4) Control synchronizers – A double ( or mult) flop synchronizer for domain crossing of single bit control signals.

Elements of CDC logic such as

asynchronous clocks, synchronous/asynchronous resets,

input port signals and their clock domains, quasi-static signals,

, Qualifiers signals, false cdc paths , case analysis signals and

the type of synchronizers collectively indicate the “design-intent” of the CDC logic.

benefits of capturing design intent of cdc logic
Benefits of capturing “design-intent” of CDC logic

Design Intent - Benefit of capturing it in constraint

  • Asynchronous Clocks used - No CDC path will be left out from analysis
  • Synchronous Resets - No undefined reset will be used as qualifier
  • Quasi-static signals - No static register will be checked for crossing
  • Custom FIFO definition - No FIFO will be declared as unsynchronized
  • Hand-shake protocol - Helps to reduce false handshakes
  • Input port clock domains - No conflict with top –down clock domains
  • cdc false paths - No false path will be analyzed for crossings
  • Qualifier signals - Helps identify valid crossings
capturing design intent in cdc constraints clocks and resets in the design
Capturing “design intent” in cdc constraints – Clocks and Resets in the design

Goal : To capture design intent in a CDC constraints that would be used to validate asynchronous crossing logic both structurally and functionally in RTL prior to synthesizing the design.

Step 1: To capture all Clocks and Resets used in the design

For each subchip in the RTL design, a list of clocks and resets as inferred by a CDC analyzer (EDA vendor) tool is created.

After reviewing the list, valid asynchronous clocks and valid synchronous/ asynchronous resets are included in the cdc constraints. A structural CDC analysis is also run using the clock and reset definitions.

Problem 1: How to ensure that all clocks and resets are defined in cdc constraints?

Solution 1: Clocks: Report all the registers that are not getting a clock and resolve for missing clock definitions. Also make sure to capture certain clocks and their multiples that are used as synchronous clocks in specific subchips.

Resets: Synchronous resets that are not defined in cdc constraints could be wrongly treated as a valid qualifier to validate a domain crossing. Synchronous Resets appearing in the list of qualifiers in a structural CDC analysis must be defined in the cdc reset constraints.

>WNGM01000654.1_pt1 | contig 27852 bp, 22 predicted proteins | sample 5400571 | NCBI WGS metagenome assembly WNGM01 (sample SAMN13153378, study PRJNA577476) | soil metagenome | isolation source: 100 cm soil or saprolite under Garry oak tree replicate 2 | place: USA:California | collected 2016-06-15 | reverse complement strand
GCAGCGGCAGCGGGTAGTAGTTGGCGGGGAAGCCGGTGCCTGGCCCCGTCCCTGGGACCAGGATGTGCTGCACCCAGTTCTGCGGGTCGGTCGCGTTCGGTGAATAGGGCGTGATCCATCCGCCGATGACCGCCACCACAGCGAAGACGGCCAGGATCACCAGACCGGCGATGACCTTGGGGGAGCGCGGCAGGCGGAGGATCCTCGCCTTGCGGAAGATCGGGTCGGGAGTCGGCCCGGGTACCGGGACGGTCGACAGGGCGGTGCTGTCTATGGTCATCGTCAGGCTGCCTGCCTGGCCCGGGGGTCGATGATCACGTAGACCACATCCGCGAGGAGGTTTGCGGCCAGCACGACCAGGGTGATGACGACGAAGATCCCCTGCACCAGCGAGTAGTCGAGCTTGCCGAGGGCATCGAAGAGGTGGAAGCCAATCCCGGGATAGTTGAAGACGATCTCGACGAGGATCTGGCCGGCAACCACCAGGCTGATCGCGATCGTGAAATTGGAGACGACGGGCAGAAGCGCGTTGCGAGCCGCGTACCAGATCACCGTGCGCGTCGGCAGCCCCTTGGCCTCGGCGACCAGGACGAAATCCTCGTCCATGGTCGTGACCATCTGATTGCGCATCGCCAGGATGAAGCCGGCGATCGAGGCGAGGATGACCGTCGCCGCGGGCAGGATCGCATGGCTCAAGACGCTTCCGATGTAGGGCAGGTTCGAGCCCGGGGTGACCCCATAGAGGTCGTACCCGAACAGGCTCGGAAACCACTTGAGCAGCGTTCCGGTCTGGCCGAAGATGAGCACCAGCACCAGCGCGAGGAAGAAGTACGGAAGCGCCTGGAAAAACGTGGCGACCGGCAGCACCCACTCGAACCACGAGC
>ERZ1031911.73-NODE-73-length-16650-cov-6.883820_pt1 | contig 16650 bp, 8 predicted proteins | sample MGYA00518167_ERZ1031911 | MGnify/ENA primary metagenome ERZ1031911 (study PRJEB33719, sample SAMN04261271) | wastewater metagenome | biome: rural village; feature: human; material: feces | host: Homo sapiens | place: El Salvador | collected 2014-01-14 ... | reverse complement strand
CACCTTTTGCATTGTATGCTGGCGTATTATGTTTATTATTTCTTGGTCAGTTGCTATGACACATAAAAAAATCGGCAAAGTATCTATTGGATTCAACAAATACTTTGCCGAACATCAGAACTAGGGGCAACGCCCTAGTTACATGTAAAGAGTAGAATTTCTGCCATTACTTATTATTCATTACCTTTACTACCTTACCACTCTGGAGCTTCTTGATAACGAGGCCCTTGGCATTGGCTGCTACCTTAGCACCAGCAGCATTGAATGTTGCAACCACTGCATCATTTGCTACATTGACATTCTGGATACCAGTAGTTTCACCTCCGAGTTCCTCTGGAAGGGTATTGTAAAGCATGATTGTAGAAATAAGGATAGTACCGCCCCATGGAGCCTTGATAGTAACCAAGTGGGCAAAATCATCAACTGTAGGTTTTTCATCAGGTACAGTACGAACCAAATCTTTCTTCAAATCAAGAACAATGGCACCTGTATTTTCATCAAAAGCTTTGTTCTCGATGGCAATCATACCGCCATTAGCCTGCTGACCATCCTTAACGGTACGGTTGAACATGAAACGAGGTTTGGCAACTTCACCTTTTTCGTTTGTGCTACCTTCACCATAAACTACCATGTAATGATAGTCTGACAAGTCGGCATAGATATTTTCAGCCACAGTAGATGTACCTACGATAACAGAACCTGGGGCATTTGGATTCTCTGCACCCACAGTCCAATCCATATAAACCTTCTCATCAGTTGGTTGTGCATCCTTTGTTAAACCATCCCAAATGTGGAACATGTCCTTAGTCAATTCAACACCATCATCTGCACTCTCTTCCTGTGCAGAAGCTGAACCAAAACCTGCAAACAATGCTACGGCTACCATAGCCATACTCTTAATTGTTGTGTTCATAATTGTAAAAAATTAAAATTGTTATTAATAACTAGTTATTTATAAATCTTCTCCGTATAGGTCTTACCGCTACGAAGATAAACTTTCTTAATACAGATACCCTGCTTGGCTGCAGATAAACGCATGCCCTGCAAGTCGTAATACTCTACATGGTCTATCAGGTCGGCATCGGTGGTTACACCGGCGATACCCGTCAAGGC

capturing design intent in cdc constraints identifying fifo synchronizers in the design
Capturing “design intent” in cdc constraints – Identifying FIFO Synchronizers in the design

FIFO

Step B: When RTL design undergoes Structural CDC analysis by a EDA vendor tool, get a list of Synchronizing schemes identified by the tool to declare a domain crossing as valid.

Problem 2: Not identifying a custom FIFO structure defined in the design and hence reporting the crossing as invalid.

Solution 2: In the cdc constraint, the custom FIFO can be defined to pass the crossing as valid. For example, the cdc constraint would be

fifo [–memory <memory_name>] [-rd_data <read_data>] [-wr_data<write_data>]

[-rd_ptr <read_pointer>] [-wr_ptr <write_pointer>] [-rd_enable <read_enable>]

[-wr_enable <write_enable>] [-depth<fifo_depth>] [-width < fifo_width>]

slide10
Capturing “design intent” in cdc constraints– Identifying Handshake protocol Synchronizers in the design

Hand Shake protocol

Problem 3: Even when the RTL design does not use a “handshake” protocol, some combination of signals passing through a double flop structure from one FSM clock domain to other FSM clock domain could structurally appear similar to a “request” and “acknowledge” signals to report a false positive domain crossing.

Solution 3: For subchips that do not use a handshake protocol for domain crossing, checking for the presence of a REQ and ACK signals of a handshake has to be disabled during structural CDC analysis to avoid false positive reporting.

capturing design intent in cdc constraints qualifying data synchronizers in the design
Capturing “design intent” in cdc constraints– qualifying Data Synchronizers in the design

Problem 4: A signal that indicates when the data is stable to be sampled at destination domain is a qualifier signal that gates the domain crossing. When a valid qualifier is not used to pass the crossing or an invalid signal is used in place of a qualifier , then the design intent has to be captured in the constraints.

Solution 4: A list of qualifiers used in the structural CDC reporting would be reviewed to ensure that only signals with the knowledge of when the data would be stable for sampling at destination domain are used.